Barry and Jamie came in at some stage to say goodbye, as it was time for Jamie to get home for his nap.  Although this is not something that is recorded in the notes, I think it must have been at around this stage, because I remember Barry being there when my waters broke and my notes record that as happening at 15.05.  I didn’t consciously realise it at the time, but, looking back, I was already pushing down at that point – I remember pushing as I felt the pop and gush of my waters going.  At 15.10 I hobbled along the corridor to the toilet to see whether using it would help (that’s right.  Along the corridor.  The birthing room did not have an en-suite toilet.  I’m not going to get sexist and say that I bet it was designed by a man, but I am damn well willing to bet that it was designed by someone who had never been in labour) and by this stage I was definitely needing to push.

I knew on some level that this was a good sign of progress, but don’t think I quite thought of myself consciously as being in second stage – it felt so different from second stage with Jamie.  That time, although the second-stage contractions had been overwhelming, there had been very little pain in them – the experience had been more like having an external force take over your body and put it through the most intensive workout possible, giving you no say in the matter.  And, that time, the feelings had passed off between contractions, giving me a chance to at least catch my breath.  This time, there didn’t seem to be any comfortable point between contractions, and the contractions themselves were bloody painful.  I distantly remembered that slow steady deep breathing was recommended as being helpful during contractions, but couldn’t manage it for more than a few breaths before my breathing started speeding up again into great gasps.  I could hear people telling me how well I was doing.  While I appreciated the thought, it seemed oddly incongruous, like telling someone how well they were doing at falling off a cliff.  It wasn’t a matter of doing well or badly, just hanging on through it as best I could.

Somehow, in all of this, we never quite got to the bit where Barry took Jamie out.  I had never wanted Jamie to watch the birth.  Actually, it would be more exact to say I had never wanted Jamie to listen to the birth – I didn’t think watching it would make much impact on him one way or the other, but I didn’t want him to have to listen to me screaming when the contractions got bad.  But Barry didn’t look as though he was about to leave me, and Jamie seemed to be taking the whole thing far more in stride than I would have believed possible.  "What is Mummy saying?" I heard his interested cheerful little voice pipe up in the background, in the same tone as he uses to ask me what Mummy’s wearing when he sees me in a new T-shirt.  "Aaaarrrgghhhh aaaarrrrrggghhhhh aaaaaahhhhhh aaaaggggghhhhh AAAAAARRRRRGGGGHHHHH" was approximately what Mummy was saying, but I could hear Barry telling him, just as calmly, "Mummy’s just doing deep breathing, that’s all!  To help the baby come out.  Now, shall we have a look at this story here about the bear going on the aeroplane?"  (The midwives had found some books for him.)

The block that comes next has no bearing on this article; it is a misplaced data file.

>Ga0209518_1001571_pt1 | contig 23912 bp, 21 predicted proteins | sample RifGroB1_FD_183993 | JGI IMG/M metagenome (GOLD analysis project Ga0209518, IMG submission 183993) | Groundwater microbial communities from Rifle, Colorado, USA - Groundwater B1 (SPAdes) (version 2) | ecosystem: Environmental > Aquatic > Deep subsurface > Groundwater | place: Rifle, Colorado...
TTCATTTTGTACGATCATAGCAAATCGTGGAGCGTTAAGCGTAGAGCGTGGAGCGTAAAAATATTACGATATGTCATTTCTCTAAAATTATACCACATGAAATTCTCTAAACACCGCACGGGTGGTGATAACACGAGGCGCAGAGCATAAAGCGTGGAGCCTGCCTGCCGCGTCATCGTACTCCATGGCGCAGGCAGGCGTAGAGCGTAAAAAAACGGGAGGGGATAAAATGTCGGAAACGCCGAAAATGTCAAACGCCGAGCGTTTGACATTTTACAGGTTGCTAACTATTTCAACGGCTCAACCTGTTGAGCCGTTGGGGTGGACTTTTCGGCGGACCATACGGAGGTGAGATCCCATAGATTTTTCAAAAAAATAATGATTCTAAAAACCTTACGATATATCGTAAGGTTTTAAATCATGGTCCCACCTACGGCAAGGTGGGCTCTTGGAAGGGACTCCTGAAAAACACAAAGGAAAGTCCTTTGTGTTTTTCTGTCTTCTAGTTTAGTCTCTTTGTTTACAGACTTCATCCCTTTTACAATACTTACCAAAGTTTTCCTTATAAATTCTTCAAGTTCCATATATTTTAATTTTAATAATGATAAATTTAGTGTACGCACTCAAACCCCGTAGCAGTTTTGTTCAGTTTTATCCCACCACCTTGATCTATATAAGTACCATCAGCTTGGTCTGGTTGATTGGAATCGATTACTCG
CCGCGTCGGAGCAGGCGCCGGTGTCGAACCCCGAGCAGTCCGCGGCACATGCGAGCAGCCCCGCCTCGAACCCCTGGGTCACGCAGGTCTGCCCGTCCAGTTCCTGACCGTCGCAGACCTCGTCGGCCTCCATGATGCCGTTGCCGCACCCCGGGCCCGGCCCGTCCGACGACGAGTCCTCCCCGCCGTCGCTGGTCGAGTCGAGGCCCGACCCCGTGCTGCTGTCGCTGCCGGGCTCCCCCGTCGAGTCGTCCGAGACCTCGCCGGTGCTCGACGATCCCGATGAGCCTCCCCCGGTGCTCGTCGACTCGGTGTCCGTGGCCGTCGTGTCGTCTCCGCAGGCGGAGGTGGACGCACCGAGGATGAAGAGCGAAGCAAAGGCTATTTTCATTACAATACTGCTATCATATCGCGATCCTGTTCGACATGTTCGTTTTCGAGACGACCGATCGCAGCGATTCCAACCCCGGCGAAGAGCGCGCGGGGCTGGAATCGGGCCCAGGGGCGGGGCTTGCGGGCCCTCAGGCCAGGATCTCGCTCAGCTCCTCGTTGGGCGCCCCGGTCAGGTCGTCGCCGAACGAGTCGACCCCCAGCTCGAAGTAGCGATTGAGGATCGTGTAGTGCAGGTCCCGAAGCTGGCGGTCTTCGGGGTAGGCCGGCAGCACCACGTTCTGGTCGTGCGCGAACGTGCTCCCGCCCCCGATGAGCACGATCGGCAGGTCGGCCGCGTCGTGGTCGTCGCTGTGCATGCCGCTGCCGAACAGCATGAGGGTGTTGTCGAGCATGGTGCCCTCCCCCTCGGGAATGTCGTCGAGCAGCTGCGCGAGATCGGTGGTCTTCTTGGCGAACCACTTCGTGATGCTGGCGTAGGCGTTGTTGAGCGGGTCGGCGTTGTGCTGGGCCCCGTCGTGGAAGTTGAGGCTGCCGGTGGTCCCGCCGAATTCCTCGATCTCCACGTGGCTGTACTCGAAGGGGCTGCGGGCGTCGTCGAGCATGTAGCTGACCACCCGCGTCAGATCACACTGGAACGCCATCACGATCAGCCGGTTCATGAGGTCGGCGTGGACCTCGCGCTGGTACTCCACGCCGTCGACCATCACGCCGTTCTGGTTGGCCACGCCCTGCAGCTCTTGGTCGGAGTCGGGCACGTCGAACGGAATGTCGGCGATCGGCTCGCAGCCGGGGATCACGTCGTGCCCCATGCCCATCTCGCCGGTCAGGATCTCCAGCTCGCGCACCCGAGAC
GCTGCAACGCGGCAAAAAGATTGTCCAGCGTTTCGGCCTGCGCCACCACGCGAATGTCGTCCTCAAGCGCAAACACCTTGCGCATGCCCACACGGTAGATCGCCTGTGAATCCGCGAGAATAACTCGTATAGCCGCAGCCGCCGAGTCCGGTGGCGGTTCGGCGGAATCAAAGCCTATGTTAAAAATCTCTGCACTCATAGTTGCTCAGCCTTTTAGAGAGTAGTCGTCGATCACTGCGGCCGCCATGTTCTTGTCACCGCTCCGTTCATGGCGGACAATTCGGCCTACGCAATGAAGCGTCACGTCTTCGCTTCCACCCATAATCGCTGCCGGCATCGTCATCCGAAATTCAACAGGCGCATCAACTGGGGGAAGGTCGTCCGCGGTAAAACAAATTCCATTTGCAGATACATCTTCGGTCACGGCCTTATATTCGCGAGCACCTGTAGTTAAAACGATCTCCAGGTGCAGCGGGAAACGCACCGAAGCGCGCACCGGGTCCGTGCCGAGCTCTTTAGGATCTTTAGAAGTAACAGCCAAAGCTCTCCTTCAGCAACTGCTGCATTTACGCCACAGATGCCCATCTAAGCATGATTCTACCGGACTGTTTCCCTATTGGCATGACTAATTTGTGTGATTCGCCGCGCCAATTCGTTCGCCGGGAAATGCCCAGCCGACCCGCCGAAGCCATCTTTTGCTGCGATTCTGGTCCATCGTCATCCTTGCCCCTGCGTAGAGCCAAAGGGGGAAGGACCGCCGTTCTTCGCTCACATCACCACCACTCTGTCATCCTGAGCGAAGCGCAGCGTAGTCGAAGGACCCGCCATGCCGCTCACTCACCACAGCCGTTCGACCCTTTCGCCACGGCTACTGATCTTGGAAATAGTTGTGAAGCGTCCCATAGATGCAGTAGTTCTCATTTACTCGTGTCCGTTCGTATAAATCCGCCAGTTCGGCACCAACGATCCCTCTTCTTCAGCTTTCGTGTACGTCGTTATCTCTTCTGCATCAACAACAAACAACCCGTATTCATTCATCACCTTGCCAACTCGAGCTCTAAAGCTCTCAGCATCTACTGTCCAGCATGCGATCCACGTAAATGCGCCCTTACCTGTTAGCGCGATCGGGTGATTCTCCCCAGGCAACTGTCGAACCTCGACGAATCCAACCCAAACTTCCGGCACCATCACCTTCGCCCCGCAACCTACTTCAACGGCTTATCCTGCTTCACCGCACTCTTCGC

15.19 – ‘vertex visible’ (the top of the baby’s head).  "Your baby’s got lots of hair," one of the midwives told me, reminding me of the midwife telling me the same thing when Jamie was born.  I remembered how pleased I’d been back then to find out the first detail, however insignificant, about the tiny person I’d been waiting to meet for so long.  This time, there was an irrational been-there-done-that feeling about it.  Baby with hair?  Had one of those already, thanks.  I want something a bit more interesting in return for this pain. 

15.20 – ‘birth plan discussed’, as the detached emotionless language of medical records puts it.  "Do you want…" the midwife started to ask me, then apparently realised I wasn’t in much of a state to talk and turned to Barry instead.  "Do you know if she wants the baby delivered onto her tummy?"  "All fours," I gasped out through the pain, meaning that I wouldn’t be in a position to have the baby put straight onto my stomach as it was lifted out.  "Skin-to-skin.  Natural third stage."  They offered to help me into the all-fours position – I had been lying on my left side since I came back from the toilet – but I didn’t want to move at that point.  In retrospect, the only reason I said that was sheer loss of coherent thought – all I’d actually wanted in terms of second-stage positioning was to avoid lying on my back or in a semi-seated position since those prevent the bone at the back of the pelvis from hinging outwards and thus might limit the space for the baby to come out.  Beyond that, all I’d planned was to go with whatever felt right at the time, and in fact I later remembered specifically thinking, after I’d given birth on hands and knees the last time, that next time I’d try lying on my left side instead next.  Although I wasn’t in much of a state to remember or discuss all this at the time, it’s still how it worked out; I wasn’t about to have anyone move me right then, so on my left side I stayed.